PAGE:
It’s important to distinguish between valuation anomalies and value traps. Some companies are lowly rated for a reason. For instance, if quality of management, pricing power, profit margins, cash flow generation, return on capital and economic value added – the rate of return (ROR) over a company's cost of capital – are below par, then don’t expect investors to pay a full valuation for a slice of the action.
However, as I pointed out in my 2021 Bargain Shares portfolio, investors regularly overlook decent under-researched small-cap companies to such a degree that they can trade on unwarranted ratings discounts to larger peers. Of course, you need a catalyst to narrow the valuation discrepancy, so it pays to identify when one is likely to materialise. Nonetheless, when investors cotton on to the anomaly, the discounts can narrow markedly.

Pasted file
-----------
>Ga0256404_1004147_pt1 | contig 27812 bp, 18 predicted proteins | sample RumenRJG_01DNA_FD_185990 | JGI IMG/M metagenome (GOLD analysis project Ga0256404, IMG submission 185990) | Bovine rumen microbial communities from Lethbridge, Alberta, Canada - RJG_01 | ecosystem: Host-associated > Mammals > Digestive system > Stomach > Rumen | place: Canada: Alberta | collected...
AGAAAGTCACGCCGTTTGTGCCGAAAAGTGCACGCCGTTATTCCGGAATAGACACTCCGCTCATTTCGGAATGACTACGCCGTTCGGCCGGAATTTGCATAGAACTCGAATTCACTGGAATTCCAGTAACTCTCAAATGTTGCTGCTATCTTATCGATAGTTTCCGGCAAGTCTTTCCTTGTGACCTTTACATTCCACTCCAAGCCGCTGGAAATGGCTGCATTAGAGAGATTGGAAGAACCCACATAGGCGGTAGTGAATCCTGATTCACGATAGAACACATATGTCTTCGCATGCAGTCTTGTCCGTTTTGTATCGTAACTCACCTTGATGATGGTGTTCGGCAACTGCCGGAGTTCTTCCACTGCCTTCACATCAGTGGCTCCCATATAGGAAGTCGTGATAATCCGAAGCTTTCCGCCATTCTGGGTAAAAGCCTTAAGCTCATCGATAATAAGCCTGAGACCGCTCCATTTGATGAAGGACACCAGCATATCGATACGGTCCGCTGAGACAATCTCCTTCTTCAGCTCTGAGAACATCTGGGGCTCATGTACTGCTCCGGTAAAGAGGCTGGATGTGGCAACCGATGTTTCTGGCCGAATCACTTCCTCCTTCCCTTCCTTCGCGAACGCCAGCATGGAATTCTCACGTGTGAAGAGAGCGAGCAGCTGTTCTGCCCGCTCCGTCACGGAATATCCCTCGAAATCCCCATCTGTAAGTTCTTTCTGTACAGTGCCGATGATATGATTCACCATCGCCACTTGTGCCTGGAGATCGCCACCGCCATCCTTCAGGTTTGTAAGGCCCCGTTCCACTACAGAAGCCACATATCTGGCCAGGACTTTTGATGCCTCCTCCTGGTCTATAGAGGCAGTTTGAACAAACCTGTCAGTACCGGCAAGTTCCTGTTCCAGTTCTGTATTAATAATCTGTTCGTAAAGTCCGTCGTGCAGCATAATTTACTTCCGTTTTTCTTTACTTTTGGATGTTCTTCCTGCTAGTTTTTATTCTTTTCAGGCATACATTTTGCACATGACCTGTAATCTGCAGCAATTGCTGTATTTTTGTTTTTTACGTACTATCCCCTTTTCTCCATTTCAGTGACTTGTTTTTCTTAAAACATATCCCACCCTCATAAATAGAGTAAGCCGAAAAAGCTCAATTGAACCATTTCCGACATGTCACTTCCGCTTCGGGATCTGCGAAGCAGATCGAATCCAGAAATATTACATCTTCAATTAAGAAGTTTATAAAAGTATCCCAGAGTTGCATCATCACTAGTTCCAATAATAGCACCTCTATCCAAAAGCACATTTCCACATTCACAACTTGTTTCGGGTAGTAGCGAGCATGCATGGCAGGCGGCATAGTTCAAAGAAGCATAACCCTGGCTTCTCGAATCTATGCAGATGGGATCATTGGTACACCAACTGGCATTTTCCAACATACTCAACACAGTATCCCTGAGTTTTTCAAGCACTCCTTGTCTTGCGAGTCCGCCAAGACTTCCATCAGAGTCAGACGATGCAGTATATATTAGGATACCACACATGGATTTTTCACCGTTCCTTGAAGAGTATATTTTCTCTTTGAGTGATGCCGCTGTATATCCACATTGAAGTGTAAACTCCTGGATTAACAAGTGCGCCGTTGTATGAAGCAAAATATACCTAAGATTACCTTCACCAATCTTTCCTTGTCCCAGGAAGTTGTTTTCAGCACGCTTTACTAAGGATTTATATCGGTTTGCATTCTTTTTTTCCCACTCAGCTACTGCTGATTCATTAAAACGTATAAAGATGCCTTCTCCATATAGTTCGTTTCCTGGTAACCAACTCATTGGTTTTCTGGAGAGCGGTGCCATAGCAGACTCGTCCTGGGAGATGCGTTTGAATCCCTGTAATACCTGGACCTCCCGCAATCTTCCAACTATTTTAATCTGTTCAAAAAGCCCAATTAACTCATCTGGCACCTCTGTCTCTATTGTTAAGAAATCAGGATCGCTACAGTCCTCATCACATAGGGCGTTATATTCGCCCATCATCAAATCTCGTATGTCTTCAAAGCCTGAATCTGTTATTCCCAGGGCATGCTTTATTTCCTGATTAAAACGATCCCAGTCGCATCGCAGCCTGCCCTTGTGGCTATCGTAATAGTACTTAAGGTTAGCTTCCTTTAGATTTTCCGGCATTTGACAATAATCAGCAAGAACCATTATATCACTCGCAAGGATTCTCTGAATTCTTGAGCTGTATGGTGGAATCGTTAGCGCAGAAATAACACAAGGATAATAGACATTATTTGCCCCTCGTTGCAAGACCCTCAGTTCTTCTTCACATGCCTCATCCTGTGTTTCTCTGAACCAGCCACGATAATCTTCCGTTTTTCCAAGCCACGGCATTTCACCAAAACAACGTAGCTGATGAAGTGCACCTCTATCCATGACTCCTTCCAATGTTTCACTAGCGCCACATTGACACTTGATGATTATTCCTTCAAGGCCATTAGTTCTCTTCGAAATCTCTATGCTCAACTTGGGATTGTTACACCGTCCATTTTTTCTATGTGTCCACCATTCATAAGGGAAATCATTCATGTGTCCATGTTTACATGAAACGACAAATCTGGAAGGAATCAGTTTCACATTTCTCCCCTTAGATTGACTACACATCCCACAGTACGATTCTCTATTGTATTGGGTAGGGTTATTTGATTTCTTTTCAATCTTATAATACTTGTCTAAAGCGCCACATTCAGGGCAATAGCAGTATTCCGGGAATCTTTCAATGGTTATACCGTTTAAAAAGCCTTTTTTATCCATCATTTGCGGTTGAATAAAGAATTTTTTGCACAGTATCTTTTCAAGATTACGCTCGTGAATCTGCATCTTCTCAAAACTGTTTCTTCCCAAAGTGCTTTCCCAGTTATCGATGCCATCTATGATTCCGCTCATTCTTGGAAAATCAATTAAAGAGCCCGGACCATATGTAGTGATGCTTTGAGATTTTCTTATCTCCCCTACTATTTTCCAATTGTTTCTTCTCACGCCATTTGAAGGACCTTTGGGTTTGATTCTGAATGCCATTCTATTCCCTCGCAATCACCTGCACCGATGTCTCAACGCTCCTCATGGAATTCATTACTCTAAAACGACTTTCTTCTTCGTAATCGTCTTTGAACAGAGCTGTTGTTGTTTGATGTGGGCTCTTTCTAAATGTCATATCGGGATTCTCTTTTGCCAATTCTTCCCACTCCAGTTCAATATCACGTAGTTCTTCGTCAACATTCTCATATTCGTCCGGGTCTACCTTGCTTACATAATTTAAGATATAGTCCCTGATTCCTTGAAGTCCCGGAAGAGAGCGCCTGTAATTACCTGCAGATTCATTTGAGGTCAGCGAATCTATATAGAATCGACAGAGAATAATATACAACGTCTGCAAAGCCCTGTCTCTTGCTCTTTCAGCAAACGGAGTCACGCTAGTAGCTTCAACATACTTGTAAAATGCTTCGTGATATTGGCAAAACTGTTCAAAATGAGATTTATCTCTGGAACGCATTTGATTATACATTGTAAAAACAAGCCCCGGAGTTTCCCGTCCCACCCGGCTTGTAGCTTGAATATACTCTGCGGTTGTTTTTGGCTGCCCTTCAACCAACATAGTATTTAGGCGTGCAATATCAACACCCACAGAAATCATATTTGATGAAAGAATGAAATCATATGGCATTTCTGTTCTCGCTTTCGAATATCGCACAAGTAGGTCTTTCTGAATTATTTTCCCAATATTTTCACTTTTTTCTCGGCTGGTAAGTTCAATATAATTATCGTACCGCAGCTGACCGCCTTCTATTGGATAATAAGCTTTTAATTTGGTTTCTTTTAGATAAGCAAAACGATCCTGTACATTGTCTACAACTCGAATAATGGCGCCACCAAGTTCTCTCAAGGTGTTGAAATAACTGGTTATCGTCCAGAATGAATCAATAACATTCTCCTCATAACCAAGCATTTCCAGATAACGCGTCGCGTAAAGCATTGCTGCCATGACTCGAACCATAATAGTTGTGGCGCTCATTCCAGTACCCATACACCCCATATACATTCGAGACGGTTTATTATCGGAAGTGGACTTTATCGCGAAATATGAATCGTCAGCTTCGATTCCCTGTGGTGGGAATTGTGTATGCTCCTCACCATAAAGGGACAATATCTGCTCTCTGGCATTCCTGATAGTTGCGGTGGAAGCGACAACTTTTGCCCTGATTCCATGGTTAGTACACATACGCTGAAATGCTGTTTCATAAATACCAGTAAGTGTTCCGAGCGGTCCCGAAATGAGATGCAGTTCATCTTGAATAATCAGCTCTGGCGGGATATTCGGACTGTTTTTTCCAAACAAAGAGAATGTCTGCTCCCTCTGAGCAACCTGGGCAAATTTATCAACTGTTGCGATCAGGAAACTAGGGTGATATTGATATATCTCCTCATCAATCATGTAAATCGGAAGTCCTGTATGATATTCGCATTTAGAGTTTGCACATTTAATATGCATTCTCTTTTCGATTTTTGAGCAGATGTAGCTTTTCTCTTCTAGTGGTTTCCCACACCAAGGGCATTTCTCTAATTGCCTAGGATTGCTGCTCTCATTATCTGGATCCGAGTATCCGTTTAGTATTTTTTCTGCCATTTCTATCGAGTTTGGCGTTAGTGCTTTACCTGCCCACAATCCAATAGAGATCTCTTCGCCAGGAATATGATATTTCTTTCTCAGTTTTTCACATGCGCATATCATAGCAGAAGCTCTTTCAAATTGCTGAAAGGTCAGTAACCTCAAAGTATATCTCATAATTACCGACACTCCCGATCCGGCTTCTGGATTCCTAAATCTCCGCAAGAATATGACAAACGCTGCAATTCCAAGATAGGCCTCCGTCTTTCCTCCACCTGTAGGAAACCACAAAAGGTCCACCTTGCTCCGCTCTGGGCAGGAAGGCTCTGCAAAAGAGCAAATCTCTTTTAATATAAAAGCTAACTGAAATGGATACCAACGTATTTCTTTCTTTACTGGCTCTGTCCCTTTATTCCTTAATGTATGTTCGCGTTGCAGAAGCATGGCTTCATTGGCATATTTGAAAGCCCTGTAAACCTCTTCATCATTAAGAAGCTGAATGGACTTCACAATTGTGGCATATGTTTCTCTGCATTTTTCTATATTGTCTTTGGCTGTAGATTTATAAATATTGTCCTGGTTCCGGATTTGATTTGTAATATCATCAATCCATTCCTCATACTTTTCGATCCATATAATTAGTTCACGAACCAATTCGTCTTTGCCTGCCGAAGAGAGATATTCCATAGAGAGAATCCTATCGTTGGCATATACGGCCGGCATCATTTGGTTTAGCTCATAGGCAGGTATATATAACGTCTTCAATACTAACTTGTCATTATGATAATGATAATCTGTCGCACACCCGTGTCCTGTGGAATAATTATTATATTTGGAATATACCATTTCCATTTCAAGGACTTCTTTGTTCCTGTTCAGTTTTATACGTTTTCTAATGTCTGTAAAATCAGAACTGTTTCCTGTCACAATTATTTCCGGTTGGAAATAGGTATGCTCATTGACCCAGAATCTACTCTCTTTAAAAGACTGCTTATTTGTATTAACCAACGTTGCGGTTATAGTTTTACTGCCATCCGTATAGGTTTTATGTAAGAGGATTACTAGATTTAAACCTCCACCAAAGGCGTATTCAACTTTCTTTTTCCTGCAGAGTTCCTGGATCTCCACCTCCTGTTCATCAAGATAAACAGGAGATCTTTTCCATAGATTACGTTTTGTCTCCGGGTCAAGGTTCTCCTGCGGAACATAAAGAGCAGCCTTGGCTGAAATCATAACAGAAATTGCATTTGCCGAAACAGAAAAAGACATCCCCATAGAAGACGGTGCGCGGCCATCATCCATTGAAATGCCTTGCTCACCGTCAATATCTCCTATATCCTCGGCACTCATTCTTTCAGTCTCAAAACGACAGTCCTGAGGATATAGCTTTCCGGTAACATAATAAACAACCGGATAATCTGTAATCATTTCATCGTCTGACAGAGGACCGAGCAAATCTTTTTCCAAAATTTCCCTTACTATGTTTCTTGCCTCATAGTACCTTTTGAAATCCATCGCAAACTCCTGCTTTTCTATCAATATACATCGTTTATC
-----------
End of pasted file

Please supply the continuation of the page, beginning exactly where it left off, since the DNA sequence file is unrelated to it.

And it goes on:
That’s exactly what I expect to happen with ThinkSmart (TSL), which is trading well below the value of its assets after accounting for all liabilities. In the case of currency manager Record (REC), prospects for a ramp-up in earnings is simply not reflected in a cash-adjusted forward price/earnings (PE) ratio of 9, nor a prospective dividend yield of 9 per cent. It’s a similar story at Hargreaves Services (HSP:296p), a diversified industrial services group, while building materials group SigmaRoc (SRC:70p) is in a strong upgrade cycle that continues to gain traction.